3.     Honestly Care About Your Community: What if suddenly everyone in your community jumped ship and went to follow a similar brand? You would have no company any longer. The people in your community are your brand’s life blood and if you look at them that way, it is easy to be grateful for each and every one of them. So let them know! Respond to each comment or post. Remember that people have millions of choices of what brands to support and they’ve chosen YOURS! We’re all busy, but they’ve taken the time to chat with YOU! Show people your gratitude. Maybe that means reposting a blog post they have written, or asking about their day when they’ve posted about having a tough time. Again, this is no different than how you would treat an in person relationship with a friend. Say thank you when someone shares a photo or a post. A simple acknowledgment can be makes someone’s entire day.

Remember that all relationships take time. There is no overnight success when it comes to building, nurturing and growing an online community. There are ebbs and flows and sometimes people leave. Prepare to work really hard at these relationships, but know that the time spent will be worth it.

What are some of your tips? Tweet me at @lucyrk78 and let me know!

Wednesday, September 16, 2015

Facebook Says Relax: No Dislike Button Is Coming

Mark Zuckerberg didn’t quite break the internet, but he may have broken some people’s hearts Tuesday. During a Q&A session at Facebook’s headquarters, Zuck said, “I think people have asked about the dislike button for many years. Today is a special day because today is the day I can say we’re working on it and shipping it….What [users] really want is the ability to express empathy,” Zuckerberg added. “Not every moment is a good moment.”

Previously, he has been adamant about not offering a “dislike” button alongside the “like” button, for fear of the negativity it could (and most likely would) invite. Is this truly something being given to the users because they (we) have asked for it? Or, is this new button going to be offered so Facebook can find out more information about it’s users?

It should come to no surprise to any user that Facebook is based on a series of algorithms that curate your News Feed. Each time you go to Facebook, the algorithm shows you top or “most recent” posts from your friends and brands you have liked, in order of what you’ve told the site you want to see most – what you “like” most. Posts that receive the most likes are shown higher up in your feed, because that is what the algorithm has determined will attract the most user engagement. What throws this off, is all the posts that express emotions you don’t want to necessarily be seen as “liking.” Think of the time your friend posted about something sad – you didn’t know what to comment, but you wanted that person to know you felt for them – wouldn’t some sort of empathy button have helped?  Perhaps you didn’t even see that friends post, because the algorithm had already buried stories of that sort, from lack of likes.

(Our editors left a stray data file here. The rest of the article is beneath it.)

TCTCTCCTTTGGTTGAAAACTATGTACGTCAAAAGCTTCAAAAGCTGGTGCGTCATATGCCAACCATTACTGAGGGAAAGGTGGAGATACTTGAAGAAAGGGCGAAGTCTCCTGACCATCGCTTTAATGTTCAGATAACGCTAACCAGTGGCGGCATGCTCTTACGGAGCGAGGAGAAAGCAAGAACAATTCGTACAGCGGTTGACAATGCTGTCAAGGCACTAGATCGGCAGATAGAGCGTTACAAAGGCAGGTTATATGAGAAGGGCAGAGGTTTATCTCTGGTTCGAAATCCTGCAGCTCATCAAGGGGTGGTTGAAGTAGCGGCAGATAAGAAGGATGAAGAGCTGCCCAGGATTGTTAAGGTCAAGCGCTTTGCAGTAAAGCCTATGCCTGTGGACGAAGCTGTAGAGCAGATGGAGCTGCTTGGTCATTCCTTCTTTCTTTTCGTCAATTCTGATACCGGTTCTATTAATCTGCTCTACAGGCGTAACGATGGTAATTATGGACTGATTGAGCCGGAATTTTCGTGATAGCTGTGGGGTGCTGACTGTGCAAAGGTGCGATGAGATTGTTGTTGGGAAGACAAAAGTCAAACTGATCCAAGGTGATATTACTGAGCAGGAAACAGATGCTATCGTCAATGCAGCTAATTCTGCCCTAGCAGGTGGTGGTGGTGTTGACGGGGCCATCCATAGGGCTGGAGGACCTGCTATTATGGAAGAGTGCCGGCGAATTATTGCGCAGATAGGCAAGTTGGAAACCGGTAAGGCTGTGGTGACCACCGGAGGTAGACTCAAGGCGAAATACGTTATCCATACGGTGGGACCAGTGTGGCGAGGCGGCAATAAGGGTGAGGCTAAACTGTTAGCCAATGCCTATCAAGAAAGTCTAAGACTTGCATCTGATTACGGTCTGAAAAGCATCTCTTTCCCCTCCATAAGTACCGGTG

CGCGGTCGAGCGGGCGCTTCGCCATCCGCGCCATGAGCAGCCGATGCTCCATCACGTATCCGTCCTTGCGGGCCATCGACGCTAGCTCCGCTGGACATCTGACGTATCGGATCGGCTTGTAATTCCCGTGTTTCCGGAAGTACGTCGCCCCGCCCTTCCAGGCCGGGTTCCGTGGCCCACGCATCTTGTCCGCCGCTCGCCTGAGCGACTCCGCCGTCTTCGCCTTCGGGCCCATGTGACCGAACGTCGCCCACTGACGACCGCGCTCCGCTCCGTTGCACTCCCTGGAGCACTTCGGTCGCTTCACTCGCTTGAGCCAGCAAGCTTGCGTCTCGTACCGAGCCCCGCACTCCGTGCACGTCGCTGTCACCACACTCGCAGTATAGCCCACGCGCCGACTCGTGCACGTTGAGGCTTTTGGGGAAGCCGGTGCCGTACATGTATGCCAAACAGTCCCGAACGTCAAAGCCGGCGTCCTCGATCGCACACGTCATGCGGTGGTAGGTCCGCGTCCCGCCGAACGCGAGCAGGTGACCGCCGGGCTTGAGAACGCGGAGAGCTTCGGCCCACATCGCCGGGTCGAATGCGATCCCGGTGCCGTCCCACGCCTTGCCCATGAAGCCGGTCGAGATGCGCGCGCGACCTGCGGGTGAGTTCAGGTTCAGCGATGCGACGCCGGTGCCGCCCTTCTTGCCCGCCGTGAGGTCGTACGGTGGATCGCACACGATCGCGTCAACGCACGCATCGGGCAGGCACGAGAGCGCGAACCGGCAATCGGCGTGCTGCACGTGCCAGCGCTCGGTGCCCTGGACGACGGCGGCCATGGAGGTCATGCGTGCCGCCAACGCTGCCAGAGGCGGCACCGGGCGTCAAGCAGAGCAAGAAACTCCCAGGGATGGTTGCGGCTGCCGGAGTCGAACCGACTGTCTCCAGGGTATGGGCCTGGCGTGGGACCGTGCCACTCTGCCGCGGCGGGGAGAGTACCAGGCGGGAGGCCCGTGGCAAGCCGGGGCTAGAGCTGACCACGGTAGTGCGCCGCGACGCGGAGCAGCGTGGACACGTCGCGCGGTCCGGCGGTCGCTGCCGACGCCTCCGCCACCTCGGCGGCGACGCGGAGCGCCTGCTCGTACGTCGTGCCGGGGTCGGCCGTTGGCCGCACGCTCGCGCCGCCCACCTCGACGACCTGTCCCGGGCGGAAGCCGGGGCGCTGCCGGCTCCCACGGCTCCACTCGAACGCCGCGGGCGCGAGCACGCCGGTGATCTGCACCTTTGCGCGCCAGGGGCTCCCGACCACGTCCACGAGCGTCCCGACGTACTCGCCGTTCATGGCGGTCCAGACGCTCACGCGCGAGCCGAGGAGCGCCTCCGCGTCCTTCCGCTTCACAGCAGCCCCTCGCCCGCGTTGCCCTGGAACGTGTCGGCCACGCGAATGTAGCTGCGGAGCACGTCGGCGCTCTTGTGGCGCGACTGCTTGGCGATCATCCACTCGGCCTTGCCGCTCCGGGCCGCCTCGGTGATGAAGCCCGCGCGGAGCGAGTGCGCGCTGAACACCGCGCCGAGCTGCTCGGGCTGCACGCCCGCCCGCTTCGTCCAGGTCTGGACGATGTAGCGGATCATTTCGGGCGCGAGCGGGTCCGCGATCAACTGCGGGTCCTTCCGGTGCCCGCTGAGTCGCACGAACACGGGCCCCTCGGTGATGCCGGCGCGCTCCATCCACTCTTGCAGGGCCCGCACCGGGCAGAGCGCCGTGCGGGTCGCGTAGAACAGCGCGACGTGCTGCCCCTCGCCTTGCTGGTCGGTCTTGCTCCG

This new button that for now, we seem to be calling the “dislike” button, would help you balance out those posts that would be odd to “like.” I imagine that what Zuckerberg and his team is working on isn’t a “bully” button, to hate on people, but will be a way to still interact with posts you don’t want to hide, but also don’t want to “like.” These sort of posts will still be viewable and come up high in your News Feed, and you won’t have friends coming to you weeks later inquiring why you didn’t mention anything about their father passing away.

Who does this help the most? Us? Facebook? This early on, I’m still a bit divided in my own thoughts. I think this will give us a chance to see more of what is important to us and our friends, at the same time giving Facebook the chance to keep us on their site longer, and find out more about our feelings, which leads to more ads and more dollars in Zuck and Facebook’s shareholders pockets.